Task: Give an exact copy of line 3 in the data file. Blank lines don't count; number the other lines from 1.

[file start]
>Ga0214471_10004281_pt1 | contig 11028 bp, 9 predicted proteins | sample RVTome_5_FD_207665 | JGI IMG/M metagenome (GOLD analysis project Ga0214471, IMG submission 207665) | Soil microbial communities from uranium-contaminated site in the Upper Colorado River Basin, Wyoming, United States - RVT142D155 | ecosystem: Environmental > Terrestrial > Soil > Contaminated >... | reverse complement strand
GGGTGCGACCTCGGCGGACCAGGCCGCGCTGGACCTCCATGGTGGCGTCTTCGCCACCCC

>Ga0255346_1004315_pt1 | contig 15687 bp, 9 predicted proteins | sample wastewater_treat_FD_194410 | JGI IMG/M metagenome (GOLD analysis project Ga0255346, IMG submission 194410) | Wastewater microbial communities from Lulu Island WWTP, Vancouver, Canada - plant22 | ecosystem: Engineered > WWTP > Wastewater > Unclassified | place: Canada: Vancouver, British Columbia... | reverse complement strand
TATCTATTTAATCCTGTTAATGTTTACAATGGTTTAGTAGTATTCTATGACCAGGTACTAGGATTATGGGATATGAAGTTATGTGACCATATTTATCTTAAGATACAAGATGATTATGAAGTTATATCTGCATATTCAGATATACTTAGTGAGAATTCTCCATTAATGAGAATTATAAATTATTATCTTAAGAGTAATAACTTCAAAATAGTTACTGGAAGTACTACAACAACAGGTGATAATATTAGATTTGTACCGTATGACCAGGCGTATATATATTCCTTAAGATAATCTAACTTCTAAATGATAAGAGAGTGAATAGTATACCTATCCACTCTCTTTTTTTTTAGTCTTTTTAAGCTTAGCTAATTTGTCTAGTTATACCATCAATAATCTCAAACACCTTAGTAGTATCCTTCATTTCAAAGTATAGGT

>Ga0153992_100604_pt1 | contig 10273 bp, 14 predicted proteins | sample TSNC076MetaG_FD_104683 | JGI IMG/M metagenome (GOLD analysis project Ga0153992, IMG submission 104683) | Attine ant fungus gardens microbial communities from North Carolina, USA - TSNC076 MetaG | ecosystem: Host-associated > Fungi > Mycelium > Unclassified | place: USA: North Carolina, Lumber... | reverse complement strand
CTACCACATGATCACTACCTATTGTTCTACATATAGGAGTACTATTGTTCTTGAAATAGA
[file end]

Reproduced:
>Ga0255346_1004315_pt1 | contig 15687 bp, 9 predicted proteins | sample wastewater_treat_FD_194410 | JGI IMG/M metagenome (GOLD analysis project Ga0255346, IMG submission 194410) | Wastewater microbial communities from Lulu Island WWTP, Vancouver, Canada - plant22 | ecosystem: Engineered > WWTP > Wastewater > Unclassified | place: Canada: Vancouver, British Columbia... | reverse complement strand